When I was a prospective student for the University of Idaho, I was told that U of I was safe. I was told that this is a great school because we are “one big family.” On the web site it says,
“UI is committed to creating a safe environment for the UI community and those who visit.”
I thought that the university cared about me as one of their students. I thought that I was seen for who I am–not just as a dollar sign. So, in my pre-college mind, if I were to be harmed in any way as one of their students, I assumed the U of I would be there for me.
When incoming freshman start their journey at U of I, they are essentially moving to a new home. They become part of the “Vandal Family.” (At least that is how they feel.) It’s exactly how I felt. U of I was my new home. The Vandals were my family. I would never expect one of them to intentionally hurt me, and if they did, I expected the university to handle it properly…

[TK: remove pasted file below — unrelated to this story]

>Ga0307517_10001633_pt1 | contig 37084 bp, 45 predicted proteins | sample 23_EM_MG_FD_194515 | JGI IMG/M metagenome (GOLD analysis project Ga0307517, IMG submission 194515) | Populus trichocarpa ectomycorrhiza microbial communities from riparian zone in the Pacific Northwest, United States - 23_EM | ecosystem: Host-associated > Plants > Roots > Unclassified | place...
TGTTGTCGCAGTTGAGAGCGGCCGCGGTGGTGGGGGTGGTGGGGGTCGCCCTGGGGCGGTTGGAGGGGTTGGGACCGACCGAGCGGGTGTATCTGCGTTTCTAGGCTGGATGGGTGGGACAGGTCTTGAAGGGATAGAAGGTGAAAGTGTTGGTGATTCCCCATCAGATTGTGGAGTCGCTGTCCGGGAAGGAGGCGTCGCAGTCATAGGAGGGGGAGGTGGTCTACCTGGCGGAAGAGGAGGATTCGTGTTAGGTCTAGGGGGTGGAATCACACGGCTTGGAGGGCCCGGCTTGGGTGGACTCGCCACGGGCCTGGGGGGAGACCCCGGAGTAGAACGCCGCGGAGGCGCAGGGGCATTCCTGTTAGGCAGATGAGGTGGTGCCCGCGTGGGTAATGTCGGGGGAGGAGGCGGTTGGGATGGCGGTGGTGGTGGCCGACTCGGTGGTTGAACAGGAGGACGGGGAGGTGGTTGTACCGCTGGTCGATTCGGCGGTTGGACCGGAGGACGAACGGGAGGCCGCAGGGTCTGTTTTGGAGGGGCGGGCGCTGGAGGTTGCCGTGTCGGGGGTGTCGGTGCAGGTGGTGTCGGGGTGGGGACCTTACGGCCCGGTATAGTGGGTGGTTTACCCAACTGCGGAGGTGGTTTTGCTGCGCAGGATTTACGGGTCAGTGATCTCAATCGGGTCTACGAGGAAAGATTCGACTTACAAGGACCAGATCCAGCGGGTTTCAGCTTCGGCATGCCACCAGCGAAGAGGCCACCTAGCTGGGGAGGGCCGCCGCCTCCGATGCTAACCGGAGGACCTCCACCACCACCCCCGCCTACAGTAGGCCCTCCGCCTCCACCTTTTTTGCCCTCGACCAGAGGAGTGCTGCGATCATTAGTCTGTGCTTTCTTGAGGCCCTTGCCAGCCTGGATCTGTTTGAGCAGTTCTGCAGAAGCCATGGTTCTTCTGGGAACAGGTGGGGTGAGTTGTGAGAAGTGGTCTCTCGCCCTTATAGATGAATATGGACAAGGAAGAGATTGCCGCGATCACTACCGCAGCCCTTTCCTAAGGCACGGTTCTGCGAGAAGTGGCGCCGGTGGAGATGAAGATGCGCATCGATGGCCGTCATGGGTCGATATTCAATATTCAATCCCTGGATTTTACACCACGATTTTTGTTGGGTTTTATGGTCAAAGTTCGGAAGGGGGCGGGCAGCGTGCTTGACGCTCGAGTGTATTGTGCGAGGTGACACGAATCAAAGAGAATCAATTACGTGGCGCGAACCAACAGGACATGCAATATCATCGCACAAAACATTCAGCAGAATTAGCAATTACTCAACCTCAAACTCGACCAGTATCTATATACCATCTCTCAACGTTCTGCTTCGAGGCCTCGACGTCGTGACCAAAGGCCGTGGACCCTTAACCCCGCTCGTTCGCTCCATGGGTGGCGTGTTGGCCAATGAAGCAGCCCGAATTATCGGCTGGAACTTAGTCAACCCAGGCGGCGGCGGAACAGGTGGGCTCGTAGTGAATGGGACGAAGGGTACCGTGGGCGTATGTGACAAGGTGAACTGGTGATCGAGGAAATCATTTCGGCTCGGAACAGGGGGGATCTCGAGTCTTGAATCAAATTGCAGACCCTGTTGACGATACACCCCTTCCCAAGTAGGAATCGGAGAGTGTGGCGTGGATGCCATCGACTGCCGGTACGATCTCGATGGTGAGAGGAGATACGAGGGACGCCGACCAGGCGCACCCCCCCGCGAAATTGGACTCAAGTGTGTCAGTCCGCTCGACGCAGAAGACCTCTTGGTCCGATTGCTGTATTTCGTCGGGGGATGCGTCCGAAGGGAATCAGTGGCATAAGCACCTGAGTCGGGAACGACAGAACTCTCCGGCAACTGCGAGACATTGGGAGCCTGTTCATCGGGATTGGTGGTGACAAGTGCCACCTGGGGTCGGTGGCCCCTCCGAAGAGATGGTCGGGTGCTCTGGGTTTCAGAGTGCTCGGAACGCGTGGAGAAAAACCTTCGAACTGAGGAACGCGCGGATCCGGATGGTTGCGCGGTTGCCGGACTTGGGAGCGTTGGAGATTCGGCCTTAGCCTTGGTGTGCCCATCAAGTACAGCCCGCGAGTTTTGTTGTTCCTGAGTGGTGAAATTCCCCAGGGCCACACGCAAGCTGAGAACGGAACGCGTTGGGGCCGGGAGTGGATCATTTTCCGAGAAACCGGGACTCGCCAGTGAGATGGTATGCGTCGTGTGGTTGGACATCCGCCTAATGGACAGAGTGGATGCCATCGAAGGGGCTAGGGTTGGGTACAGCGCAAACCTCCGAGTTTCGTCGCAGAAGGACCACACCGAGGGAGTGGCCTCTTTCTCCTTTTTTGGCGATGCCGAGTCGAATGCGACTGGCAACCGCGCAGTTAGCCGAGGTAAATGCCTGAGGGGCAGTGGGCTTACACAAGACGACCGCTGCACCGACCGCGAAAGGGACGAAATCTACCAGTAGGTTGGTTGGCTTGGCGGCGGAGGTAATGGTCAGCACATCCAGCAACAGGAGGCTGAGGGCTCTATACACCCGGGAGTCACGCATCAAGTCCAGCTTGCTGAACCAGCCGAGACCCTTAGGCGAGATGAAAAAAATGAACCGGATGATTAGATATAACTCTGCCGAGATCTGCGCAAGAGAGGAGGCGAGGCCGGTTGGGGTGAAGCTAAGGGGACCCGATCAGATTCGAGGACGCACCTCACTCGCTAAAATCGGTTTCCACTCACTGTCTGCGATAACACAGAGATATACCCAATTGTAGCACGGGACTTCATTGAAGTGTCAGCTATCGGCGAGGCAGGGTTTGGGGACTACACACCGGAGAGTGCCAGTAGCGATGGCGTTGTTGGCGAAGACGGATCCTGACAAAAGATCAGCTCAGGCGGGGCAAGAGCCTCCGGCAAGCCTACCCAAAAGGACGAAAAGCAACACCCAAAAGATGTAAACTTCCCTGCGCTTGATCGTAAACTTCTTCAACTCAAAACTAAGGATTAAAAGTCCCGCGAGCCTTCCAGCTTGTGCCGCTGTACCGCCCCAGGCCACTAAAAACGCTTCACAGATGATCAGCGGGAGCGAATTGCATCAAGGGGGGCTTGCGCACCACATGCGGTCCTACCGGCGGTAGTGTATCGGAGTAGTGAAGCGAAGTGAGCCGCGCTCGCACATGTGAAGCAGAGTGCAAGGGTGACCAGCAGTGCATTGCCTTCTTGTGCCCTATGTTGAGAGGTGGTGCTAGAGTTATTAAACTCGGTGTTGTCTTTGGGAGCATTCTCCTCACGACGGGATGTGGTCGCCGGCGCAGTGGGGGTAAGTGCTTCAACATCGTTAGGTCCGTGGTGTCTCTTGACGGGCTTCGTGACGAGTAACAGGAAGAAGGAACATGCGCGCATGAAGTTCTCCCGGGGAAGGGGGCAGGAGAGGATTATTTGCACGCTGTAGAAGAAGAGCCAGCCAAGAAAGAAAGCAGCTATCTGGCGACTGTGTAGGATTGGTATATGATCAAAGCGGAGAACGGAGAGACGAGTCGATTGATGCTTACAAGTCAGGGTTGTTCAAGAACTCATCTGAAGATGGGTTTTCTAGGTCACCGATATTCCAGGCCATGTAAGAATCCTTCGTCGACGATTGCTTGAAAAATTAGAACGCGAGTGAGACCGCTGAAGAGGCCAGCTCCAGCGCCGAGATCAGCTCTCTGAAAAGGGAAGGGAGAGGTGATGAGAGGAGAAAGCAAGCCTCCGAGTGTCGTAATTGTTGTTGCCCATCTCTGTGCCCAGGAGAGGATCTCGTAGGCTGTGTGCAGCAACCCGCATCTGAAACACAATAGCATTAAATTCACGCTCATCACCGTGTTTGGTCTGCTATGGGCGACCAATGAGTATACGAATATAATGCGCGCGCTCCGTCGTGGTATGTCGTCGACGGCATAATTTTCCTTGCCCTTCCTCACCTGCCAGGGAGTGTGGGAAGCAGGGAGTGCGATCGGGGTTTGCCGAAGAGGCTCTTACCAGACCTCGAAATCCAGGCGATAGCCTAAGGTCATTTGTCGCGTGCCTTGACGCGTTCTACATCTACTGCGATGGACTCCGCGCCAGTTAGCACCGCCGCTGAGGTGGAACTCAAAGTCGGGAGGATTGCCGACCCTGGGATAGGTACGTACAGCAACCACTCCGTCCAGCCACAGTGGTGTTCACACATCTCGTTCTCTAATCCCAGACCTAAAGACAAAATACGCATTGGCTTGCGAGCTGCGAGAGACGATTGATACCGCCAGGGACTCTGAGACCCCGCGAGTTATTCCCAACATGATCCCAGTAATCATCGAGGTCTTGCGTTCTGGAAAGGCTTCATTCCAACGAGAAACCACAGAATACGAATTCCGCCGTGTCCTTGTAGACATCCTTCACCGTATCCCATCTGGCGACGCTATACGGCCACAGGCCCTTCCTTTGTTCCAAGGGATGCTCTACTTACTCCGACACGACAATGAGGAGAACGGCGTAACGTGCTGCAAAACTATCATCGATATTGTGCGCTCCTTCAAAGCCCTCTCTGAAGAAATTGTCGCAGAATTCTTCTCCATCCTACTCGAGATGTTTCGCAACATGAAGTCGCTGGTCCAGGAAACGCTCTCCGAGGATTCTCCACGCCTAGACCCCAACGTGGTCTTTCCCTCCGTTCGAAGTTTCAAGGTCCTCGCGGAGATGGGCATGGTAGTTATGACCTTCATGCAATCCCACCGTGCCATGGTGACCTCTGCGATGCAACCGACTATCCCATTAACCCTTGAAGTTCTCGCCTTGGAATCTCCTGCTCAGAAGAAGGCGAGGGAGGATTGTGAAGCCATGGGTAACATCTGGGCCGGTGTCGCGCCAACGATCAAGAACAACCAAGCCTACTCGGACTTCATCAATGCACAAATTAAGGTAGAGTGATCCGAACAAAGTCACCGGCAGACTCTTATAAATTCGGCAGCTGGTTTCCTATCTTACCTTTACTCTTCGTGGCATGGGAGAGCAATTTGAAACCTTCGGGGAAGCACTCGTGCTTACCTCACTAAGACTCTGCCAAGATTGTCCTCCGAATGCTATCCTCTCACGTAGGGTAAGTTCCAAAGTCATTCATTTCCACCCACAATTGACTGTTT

If we are a family, why wouldn’t you want to protect and stand up for every member?
Bada** and disabled? Can those two words coincide? Oh, they most definitely can. Even though women with disabilities are typically portrayed negatively in the media, real life women are combating ableism (discriminating against persons with disabilities) and making history. Here are 7 women with disabilities whose names and stories you need to learn…
Melissa Stockwell is a Paralympic athlete who competes for the United States as a triathlete. She has won gold in multiple world championships. However, Stockwell was famous long before her athlete career. She was the first American female soldier to lose a limb in the Iraq war. Her left leg was amputated after a car bomb in 2004. She started competing in triathlons after having her leg amputated. Talk about bada**!
Next on the list of totally awesome disabled women is Judy Heumann. Heumann became the first teacher in New York City to teach in a wheelchair. She also played a critical role in the passing of Section 504, the first civil rights protection for people with disabilities. What Section 504 does is prohibit programs that receive federal funding to discriminate against people with disabilities. She currently works as a Special Advisor for International Disability Rights. Go Judy!